To begin with, I attended the We Are Developers World Congress last year (2017) and I was quite amazed by it. I got to see John Romero, the legend of game development and author of titles such as Wolfenstein 3D, Doom and Quake I. Actually, the congress inspired me so much that I decided to finally part with my scientific career and pursue a life as a software developer and/or system administrator (a bit of both in reality). To the point, though. The We Are Developers World Congress is a fairly novel venture and even the Internet knows very little about it outside of the main website and single blog posts. It hasn’t become a tradition just yet, thereby media coverage is patchy at best. Considering that it grows exponentially in its grandeur (2000 attendees last year, 8000 registered attendees this year!), I decided to cover it myself.
The Congress started with a treat already – a fireside chat between Monty Munford and Stephen Gary Wozniak (Steve Wozniak, The Great Woz). It was intended as a casual interview, but The Woz proved to be exactly the person as depicted in the 2013 movie with Ashton Kutcher entitled Jobs. Steve Wozniak is extremely chatty and simply adores talking about himself, therefore it was only natural for him to dominate the discussion. Slightly to the detriment of the “chat” aspect of the event. I enjoyed it nevertheless. Many important points were raised – the economy of social media (Should we not get a fair share of the profit made by Facebook and Google off our personal data?), the “I” in “Artificial Intelligence” (It’s not really “intelligence” if it’s programmed!), Elon Musk (Tesla fails to deliver, year after year…), etc. It was somewhat surprising to witness that Steve Wozniak hasn’t really changed since the crazy ventures of his teen years with Steven Paul Jobs. Quite the amazing spirit!
The fireside chat was followed by an interesting talk from Joseph Sirosh from Microsoft. He talked about the various machine learning tools offered as part of Microsoft’s Azure hosting platform. To be honest, I am extremely skeptical regarding Microsoft’s ideas, especially when it concerns open-source software, supposedly open to the public. Microsoft has a disappointing track record of using the embrace, extend, extinguish tactic against promising software projects and a sinusoidal quality trend of its flagship product – Windows. Accordingly, I took the with a bucket of salt approach. The mood among other attendees was similarly negative. Unnecessarily, though! Azure’s machine learning tools seemed very promising in the end. I do consider using them for some of my projects.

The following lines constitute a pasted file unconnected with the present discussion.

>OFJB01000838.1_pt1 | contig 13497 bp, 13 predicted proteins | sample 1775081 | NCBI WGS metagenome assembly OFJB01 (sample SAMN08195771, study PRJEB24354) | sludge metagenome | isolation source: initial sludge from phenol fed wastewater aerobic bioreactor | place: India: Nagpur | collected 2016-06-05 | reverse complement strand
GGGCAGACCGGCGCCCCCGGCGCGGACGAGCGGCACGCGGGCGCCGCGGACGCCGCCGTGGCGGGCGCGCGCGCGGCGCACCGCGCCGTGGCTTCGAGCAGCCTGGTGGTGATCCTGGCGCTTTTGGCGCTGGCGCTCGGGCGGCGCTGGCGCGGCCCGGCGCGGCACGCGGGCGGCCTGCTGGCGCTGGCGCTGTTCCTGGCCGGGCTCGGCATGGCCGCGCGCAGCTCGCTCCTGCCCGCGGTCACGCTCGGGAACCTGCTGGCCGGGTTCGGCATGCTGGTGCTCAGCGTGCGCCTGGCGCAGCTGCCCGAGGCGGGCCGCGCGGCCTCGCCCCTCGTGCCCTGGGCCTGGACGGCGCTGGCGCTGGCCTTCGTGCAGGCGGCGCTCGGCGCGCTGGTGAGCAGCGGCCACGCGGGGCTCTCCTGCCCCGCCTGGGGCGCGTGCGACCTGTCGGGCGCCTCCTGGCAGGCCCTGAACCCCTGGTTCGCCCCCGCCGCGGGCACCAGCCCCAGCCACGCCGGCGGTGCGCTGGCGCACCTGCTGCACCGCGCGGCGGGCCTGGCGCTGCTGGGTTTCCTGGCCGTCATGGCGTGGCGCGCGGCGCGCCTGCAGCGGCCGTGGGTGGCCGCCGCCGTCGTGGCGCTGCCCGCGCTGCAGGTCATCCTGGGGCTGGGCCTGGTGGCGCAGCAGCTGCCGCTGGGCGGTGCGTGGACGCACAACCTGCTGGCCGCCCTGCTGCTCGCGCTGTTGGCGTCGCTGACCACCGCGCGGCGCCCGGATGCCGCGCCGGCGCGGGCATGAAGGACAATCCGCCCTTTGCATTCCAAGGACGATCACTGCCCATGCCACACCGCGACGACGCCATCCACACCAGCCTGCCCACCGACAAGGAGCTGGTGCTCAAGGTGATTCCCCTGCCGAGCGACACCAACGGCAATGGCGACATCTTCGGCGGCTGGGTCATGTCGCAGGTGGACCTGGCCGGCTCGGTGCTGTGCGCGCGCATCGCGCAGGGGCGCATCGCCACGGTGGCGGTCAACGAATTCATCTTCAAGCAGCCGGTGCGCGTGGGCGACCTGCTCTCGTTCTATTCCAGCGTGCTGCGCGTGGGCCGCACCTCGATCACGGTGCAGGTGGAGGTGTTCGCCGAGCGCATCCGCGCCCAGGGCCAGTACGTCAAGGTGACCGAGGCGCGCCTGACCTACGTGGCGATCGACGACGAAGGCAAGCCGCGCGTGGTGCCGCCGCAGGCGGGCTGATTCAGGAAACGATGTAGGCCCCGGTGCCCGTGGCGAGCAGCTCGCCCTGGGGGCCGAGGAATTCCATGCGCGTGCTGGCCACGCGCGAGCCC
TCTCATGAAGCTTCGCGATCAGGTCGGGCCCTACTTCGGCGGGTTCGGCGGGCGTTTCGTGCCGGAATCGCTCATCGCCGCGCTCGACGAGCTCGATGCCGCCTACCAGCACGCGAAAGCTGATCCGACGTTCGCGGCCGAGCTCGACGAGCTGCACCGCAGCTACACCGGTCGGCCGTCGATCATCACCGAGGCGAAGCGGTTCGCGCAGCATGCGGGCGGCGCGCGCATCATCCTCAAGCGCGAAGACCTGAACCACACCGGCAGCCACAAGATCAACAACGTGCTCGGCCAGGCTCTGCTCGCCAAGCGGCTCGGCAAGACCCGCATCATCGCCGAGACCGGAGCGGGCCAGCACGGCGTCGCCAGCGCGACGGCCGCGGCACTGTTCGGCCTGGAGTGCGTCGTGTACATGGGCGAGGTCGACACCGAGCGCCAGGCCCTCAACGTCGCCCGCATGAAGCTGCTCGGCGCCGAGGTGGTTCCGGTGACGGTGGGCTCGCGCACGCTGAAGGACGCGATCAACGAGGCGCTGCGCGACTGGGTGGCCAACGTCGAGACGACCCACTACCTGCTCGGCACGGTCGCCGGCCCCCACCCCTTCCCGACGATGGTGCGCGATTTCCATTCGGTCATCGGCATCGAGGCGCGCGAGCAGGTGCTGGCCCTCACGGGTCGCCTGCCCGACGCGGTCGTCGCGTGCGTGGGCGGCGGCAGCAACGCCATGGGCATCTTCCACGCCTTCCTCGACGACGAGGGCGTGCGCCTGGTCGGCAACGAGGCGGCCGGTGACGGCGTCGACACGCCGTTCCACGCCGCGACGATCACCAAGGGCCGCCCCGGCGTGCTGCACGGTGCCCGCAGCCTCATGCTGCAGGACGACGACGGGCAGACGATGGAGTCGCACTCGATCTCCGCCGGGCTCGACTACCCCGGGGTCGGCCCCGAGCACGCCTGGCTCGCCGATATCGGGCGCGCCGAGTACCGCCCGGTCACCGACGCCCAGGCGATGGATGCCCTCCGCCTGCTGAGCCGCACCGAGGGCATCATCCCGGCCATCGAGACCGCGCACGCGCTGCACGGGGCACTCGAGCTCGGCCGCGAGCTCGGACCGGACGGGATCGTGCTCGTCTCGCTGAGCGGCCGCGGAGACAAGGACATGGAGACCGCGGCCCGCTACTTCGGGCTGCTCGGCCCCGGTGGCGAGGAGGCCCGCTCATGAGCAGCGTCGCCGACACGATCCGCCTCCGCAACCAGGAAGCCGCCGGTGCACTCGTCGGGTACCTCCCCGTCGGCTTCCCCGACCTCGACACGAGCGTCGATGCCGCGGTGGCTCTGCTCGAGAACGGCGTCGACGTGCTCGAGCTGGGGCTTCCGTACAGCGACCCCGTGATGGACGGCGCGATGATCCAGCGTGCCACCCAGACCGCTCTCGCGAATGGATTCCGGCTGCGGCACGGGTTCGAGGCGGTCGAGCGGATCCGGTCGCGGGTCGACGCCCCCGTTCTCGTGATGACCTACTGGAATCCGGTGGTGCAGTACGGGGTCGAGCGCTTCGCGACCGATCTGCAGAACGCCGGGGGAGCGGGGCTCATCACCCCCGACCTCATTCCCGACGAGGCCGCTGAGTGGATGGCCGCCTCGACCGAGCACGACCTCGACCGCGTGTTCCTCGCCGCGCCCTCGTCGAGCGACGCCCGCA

After the lunch break I joined the Headless CMS track, and after the initial slightly disappointing talk, I was enthusiastic about Jeremiah Lee and his JSON API idea. REST APIs are a big part of the Web nowadays, ever increasingly so. We do need a slightly more elaborate and efficient data format standard built on-top of the venerable JSON. At that point I realized that unlike the Web development track last year, this time programming language animosities were absent. The implementation is irrelevant to the standard if we all agree on its importance! The last talk in the Headless CMS track I attended was given by Kaz Sato from Google. The topic being machine learning again, but this time leveraging Google’s AutoML platform and TensorFlow. Machine learning is actually one of the main themes of this year’s edition of the We Are Developers World Congress. It’s very clear that we need it!
To sum up, based on the various talks I attended, I begin to form a vision regarding the future of computers. We started with humongous, clunky mainframes and progressed into the personal computer era with the contributions from Steve Wozniak, Steve Jobs and many others. However, the dichotomy returns. Computers turn into mobile “enabling” devices, which aid us in our daily tasks and ease our interaction with the world (and each other). Heaps of data at our fingertips! However, we need a back-end, an infrastructure of powerful serves to store data and organize it in an accessible way. In-between is of course a robust network interface which carries the data from the back-end to us, the clients/users.